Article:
Overview: Types of Lymphoma

Lymphoma is an overarching term, used by medical professionals to refer to over 50 different types of cancer that develops in a subset of lymphocytes, or the infection-fighting cells (white blood cells) located within the immune system (lymph nodes), thymus, bone marrow, or spleen.  

Lymphomas are generally referred to as either Hodgkin lymphoma (HL) or non-Hodgkin lymphoma (or NHL). Non-Hodgkin lymphoma is far more common than Hodgkin lymphoma. In fact, the National Cancer Society reports every lymphoma diagnosed is 85% or six (NHL cases) vs. one (HL case). The main difference between these two types of lymphoma depends, and the proper course of treatment depends on several factors, including:

1. Reed-Sternberg cells

Medical professionals distinguish between Hodgkin lymphoma and NHL in a lab. By thoroughly examining the specific cancer cells under microscope. If the Reed-Sternberg cell is present the lymphatic tumor, the lymphoma is deemed Hodgkin’s lymphoma, but if there is no Reed-Sternberg cell detected, the lymphoma is considered NHL.

2. Major lymphoma groups

Lymphomas, depending on type and group, require different treatment courses. In order to further diagnose a lymphoma properly, a doctor will attempt to classify the cancer among the 3 major groups, which are NK-cell lymphoma (less than 1% of cases), T-cell lymphoma (10% of cases), or B-cell lymphoma (roughly 90%) or North American cases.

3. Cancer growth

If a patient is found to have NHL (which makes up roughly 85% of lymphoma cases), the tumor will be assigned a description according to growth. For instance, cancers are considered either “aggressive” (or 60% fast growing NHL) or “indolent” (or 40% slow-growing NHL).

4. Watchful waiting

Most indolent (or slow-growing) NHL tumors are assigned something called “watchful waiting”, which means doctors prefer to put off treatment until symptoms develop or change. Obviously, patients are monitored very closely. Aggressive forms of NHL are treated immediately with intensive chemotherapy and radiation, on the other hand, due to their rapid growth.

5. Lymphoma by subtype

Lymphomas are divided as far as Hodgkin’s lymphoma vs. NHl, main type (aggressive or indolent), as well as according to cancer subtype, which will further determine prognosis and treatment approach. While there are over 60 subtypes of NHL alone, most are considered quite rare. Rather, the 3 most prevalent B-cell lymphoma NHL subtypes include the following:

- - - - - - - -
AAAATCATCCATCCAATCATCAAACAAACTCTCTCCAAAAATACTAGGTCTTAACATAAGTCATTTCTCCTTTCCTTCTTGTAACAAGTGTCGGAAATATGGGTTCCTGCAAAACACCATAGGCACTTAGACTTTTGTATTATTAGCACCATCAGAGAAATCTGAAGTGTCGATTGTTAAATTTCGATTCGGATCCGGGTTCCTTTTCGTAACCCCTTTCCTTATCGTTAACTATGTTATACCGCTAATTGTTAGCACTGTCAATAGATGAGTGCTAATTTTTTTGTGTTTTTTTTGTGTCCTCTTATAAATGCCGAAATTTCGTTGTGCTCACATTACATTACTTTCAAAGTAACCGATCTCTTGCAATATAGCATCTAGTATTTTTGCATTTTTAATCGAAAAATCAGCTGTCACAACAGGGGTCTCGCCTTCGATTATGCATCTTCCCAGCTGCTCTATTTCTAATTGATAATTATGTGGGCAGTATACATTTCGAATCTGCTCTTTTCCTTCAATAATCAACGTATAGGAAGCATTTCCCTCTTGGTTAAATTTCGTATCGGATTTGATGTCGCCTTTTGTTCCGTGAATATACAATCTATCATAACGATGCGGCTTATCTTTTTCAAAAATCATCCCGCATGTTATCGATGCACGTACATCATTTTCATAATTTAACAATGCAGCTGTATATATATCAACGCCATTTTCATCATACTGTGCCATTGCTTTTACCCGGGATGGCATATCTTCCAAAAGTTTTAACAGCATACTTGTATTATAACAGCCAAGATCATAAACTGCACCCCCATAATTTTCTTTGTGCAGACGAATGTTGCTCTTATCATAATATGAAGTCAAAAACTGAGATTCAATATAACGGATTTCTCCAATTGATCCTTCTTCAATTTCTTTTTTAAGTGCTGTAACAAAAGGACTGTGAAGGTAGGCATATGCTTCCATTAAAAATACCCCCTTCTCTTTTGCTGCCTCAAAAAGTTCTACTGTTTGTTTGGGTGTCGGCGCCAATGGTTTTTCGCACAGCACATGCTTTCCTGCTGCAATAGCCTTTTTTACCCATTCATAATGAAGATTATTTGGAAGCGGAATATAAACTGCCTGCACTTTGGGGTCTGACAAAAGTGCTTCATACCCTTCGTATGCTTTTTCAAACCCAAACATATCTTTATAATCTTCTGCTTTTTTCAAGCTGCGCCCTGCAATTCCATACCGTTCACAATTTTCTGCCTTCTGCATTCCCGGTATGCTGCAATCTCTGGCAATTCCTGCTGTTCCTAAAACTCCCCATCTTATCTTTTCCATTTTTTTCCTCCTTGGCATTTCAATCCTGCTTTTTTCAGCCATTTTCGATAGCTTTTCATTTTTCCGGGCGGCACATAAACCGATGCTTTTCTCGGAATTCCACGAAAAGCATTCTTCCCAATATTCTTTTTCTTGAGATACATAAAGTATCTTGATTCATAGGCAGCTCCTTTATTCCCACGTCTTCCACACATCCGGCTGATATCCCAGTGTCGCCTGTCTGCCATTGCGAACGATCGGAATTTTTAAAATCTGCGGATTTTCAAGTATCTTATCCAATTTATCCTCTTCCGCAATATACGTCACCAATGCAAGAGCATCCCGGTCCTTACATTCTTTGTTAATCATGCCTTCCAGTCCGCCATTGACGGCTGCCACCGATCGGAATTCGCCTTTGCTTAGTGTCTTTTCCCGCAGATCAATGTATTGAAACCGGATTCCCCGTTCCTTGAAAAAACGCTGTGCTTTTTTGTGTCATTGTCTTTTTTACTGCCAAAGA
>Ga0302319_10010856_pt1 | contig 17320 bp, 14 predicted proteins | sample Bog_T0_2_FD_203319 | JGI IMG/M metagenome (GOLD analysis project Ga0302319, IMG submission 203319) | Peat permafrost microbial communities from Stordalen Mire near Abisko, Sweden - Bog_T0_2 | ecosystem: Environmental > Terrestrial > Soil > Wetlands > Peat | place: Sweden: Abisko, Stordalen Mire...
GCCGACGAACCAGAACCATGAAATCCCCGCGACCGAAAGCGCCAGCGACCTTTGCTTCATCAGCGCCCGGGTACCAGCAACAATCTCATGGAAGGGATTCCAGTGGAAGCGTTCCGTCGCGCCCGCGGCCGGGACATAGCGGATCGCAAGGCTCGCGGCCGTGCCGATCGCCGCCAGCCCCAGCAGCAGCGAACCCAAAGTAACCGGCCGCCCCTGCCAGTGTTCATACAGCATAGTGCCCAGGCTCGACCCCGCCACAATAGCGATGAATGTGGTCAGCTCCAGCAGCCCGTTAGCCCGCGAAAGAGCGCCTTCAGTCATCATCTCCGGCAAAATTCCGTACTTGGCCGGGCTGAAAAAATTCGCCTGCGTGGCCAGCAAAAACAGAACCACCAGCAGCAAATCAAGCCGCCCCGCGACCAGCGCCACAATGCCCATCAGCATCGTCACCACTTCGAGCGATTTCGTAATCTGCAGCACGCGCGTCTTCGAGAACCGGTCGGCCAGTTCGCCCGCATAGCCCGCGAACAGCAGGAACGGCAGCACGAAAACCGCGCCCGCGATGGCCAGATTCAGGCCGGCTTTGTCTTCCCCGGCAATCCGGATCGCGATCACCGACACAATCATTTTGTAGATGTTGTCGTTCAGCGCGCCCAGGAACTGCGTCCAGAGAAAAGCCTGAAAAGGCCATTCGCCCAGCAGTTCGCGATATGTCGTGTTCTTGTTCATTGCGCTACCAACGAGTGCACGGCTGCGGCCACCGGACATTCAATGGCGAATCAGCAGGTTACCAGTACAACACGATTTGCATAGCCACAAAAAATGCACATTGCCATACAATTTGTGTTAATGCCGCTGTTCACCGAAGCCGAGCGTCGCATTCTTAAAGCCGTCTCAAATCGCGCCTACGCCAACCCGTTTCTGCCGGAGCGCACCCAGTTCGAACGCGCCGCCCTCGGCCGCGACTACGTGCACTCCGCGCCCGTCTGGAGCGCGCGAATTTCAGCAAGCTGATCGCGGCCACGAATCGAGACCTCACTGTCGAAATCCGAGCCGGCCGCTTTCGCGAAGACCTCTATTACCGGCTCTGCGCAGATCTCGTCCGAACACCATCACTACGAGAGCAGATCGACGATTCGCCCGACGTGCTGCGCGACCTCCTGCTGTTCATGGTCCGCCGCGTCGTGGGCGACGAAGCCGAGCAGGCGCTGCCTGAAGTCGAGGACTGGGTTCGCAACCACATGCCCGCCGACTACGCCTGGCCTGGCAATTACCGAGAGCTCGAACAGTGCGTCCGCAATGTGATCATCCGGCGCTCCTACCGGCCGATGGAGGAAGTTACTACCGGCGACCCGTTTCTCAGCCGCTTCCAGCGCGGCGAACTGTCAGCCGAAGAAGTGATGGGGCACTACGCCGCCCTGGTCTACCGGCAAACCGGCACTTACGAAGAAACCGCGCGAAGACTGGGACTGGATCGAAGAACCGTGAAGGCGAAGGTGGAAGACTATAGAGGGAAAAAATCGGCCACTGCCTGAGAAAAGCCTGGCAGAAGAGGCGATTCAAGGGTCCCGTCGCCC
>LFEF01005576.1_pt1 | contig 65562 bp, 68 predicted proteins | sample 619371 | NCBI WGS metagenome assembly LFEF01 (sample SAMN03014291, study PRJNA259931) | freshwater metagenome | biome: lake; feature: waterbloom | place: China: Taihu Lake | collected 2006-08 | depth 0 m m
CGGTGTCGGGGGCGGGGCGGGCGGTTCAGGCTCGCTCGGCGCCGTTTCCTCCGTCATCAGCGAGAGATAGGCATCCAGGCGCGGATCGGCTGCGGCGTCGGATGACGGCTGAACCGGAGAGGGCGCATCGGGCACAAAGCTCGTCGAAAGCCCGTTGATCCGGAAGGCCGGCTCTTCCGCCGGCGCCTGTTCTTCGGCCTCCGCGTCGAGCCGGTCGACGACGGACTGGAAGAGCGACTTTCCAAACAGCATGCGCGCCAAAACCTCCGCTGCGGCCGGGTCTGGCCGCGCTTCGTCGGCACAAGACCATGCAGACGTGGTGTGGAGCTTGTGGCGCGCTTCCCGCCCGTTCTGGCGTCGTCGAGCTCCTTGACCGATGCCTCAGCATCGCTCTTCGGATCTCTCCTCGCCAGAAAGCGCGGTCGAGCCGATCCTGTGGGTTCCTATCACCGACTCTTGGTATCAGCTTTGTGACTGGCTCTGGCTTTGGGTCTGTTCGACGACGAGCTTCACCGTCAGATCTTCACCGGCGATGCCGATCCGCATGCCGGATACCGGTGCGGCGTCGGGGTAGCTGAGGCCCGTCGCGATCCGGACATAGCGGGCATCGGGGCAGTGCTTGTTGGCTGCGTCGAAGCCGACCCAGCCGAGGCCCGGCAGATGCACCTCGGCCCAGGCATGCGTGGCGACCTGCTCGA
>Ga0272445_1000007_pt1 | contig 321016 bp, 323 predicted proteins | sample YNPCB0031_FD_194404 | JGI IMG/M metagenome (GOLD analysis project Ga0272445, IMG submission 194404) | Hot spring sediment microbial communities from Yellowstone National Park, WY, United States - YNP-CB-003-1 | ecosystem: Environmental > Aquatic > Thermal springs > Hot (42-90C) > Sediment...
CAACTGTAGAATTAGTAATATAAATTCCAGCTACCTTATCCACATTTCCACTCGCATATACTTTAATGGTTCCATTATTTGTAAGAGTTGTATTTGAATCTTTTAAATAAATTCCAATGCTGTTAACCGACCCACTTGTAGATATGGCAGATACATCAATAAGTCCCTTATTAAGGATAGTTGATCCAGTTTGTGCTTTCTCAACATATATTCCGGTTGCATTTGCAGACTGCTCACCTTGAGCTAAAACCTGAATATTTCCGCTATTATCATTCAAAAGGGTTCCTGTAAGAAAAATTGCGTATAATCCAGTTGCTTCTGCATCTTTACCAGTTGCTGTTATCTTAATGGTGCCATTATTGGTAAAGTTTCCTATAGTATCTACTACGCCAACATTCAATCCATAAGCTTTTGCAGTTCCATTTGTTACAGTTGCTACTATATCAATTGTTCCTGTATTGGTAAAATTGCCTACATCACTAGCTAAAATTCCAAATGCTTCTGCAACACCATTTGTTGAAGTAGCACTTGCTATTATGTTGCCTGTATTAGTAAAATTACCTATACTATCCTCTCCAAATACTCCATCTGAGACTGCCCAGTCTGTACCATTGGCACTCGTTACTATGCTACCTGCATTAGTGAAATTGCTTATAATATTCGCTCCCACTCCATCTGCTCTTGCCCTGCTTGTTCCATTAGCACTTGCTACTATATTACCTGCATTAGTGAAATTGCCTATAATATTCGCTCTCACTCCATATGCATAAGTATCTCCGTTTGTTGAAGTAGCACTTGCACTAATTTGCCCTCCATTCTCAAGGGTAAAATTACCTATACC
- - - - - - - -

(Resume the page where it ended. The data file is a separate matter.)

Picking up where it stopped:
• Diffuse large B-cell lymphoma (DLBCL) is the most prevalent and aggressive form of NHL, accounting for approximately 30% of all cases in the U.S. DLBCL develops in organs (i.e., stomach, bowel, lungs) due to abnormal B cells.
  • Follicular lymphoma is the second most common NHL, making up roughly 20% of all NHL cases in the U.S., and developing slowly in the lymph nodes. Follicular lymphoma has no known cure.
  • Small lymphocytic lymphoma is linked to B-cell chronic lymphocytic leukemia (or CLL), a type of indolent lymphoma that accounts for roughly 5% of NHL
  • Splenic marginal zone B-cell lymphoma develops as a slow-growing tumor within a patient’s spleen.
  • Extranodal marginal zone B-cell lymphoma of MALT usually develops in the stomach, salivary glands, lungs, eye, or skin, in patients with a history of autoimmune disease (i.e., rheumatoid arthritis or lupus).
  • Primary mediastinal large B-cell lymphoma is considered an aggressive form of diffuse large B-cell lymphoma (or DLBCL). Mainly affecting women, this NHL subtype develops in the chest area, causing restricted breathing and/or superior vena cava (SVC) syndrome, which is partial compression of the superior vena cava (the main blood-transporting vein to the heart).
  • Mantle cell lymphoma accounts for between 5% and 7% of all NHL cases in the U.S., and often develops in the lymph nodes, gastrointestinal system, spleen, and bone marrow of mostly male patients over the age of 60-years old.
  • Lymphoplasmacytic lymphoma affects only 1% of NHL patients, who develop tumors in the spleen, bone marrow, or lymph nodes.

Nodal marginal zone B-cell lymphoma is another  rare form of indolent lymphoma that develops in the lymph nodes.